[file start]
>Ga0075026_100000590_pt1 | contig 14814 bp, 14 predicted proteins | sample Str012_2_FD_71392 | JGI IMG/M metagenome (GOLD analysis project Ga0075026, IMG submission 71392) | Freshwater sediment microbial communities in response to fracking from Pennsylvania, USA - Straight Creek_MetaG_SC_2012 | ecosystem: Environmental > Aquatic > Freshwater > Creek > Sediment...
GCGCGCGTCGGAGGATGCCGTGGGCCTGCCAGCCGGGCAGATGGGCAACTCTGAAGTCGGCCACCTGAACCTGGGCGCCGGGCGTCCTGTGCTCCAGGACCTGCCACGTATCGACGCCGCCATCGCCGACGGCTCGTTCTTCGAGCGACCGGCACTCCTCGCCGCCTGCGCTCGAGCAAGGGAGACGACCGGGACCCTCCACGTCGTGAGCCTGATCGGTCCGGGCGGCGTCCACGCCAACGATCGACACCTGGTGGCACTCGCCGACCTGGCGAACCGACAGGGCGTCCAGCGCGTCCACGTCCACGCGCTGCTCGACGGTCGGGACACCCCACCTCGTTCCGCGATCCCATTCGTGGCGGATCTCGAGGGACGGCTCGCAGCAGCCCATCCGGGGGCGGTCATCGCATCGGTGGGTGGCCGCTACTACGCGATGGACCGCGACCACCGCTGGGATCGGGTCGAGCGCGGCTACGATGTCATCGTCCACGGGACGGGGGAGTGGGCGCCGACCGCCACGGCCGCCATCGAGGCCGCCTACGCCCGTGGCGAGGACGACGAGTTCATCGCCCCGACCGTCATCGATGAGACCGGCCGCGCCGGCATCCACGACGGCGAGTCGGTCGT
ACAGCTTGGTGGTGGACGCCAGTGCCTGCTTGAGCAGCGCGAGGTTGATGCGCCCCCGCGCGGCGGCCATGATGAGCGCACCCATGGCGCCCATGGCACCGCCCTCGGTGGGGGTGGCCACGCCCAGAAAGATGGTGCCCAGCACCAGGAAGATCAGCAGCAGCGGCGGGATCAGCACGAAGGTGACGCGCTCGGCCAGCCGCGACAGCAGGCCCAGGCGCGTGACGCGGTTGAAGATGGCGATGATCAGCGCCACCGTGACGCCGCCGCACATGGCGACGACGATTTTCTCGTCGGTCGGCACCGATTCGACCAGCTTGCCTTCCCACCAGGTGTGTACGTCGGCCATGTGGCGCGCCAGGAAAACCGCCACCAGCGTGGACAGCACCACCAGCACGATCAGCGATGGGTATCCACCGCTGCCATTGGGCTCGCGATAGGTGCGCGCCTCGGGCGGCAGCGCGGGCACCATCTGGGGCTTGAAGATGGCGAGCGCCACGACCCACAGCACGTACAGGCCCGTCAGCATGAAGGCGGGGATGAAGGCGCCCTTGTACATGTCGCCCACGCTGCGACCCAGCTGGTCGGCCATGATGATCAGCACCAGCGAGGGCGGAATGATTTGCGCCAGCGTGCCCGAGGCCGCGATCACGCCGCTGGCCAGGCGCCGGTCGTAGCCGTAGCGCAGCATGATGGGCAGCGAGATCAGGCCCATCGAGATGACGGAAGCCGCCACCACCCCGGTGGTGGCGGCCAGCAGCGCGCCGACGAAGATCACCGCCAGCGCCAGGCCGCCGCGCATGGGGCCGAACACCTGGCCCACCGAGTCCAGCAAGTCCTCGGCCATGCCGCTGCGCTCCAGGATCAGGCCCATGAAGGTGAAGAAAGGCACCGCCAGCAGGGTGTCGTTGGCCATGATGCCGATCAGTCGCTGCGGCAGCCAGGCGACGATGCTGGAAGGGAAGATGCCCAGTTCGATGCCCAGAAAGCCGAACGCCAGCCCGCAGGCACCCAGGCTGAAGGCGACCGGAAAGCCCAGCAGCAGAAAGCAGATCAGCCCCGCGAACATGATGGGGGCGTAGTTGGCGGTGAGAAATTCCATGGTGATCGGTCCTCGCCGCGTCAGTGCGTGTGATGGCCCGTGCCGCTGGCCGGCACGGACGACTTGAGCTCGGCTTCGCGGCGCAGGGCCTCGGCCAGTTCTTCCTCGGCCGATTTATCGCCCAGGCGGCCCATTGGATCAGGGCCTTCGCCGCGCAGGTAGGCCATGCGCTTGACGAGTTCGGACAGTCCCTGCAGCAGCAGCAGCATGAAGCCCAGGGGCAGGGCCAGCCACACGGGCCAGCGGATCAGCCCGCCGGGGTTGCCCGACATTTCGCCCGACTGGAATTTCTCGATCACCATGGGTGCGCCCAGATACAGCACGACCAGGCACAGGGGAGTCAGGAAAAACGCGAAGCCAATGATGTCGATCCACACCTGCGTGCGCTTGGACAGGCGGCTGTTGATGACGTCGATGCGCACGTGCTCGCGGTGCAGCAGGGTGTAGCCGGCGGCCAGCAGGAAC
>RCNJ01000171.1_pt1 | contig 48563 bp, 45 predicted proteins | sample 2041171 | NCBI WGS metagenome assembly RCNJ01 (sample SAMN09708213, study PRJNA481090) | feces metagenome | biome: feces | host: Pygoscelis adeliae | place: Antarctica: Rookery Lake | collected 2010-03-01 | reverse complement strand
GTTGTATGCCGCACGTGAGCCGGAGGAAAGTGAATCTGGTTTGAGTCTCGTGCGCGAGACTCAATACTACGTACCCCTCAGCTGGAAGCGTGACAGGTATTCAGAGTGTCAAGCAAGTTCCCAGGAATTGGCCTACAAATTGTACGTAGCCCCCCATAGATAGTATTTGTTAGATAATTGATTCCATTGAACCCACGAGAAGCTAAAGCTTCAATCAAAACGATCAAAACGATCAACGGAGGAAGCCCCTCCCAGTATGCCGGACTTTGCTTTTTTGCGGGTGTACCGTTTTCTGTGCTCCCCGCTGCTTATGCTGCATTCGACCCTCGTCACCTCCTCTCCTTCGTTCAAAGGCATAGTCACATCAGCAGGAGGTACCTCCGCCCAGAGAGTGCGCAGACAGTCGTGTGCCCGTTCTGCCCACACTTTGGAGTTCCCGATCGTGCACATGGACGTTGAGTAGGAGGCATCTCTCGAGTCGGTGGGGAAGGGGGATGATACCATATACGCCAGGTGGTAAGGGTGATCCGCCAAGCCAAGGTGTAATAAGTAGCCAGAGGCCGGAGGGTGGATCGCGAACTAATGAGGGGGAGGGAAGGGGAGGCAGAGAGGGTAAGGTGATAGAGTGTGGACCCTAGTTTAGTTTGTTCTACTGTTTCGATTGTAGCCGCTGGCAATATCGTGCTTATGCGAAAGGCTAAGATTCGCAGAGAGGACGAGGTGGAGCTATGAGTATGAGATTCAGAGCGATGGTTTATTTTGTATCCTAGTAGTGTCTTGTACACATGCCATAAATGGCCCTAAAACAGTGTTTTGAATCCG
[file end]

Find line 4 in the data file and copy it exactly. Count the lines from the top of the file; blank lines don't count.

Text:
>RCNJ01000171.1_pt1 | contig 48563 bp, 45 predicted proteins | sample 2041171 | NCBI WGS metagenome assembly RCNJ01 (sample SAMN09708213, study PRJNA481090) | feces metagenome | biome: feces | host: Pygoscelis adeliae | place: Antarctica: Rookery Lake | collected 2010-03-01 | reverse complement strand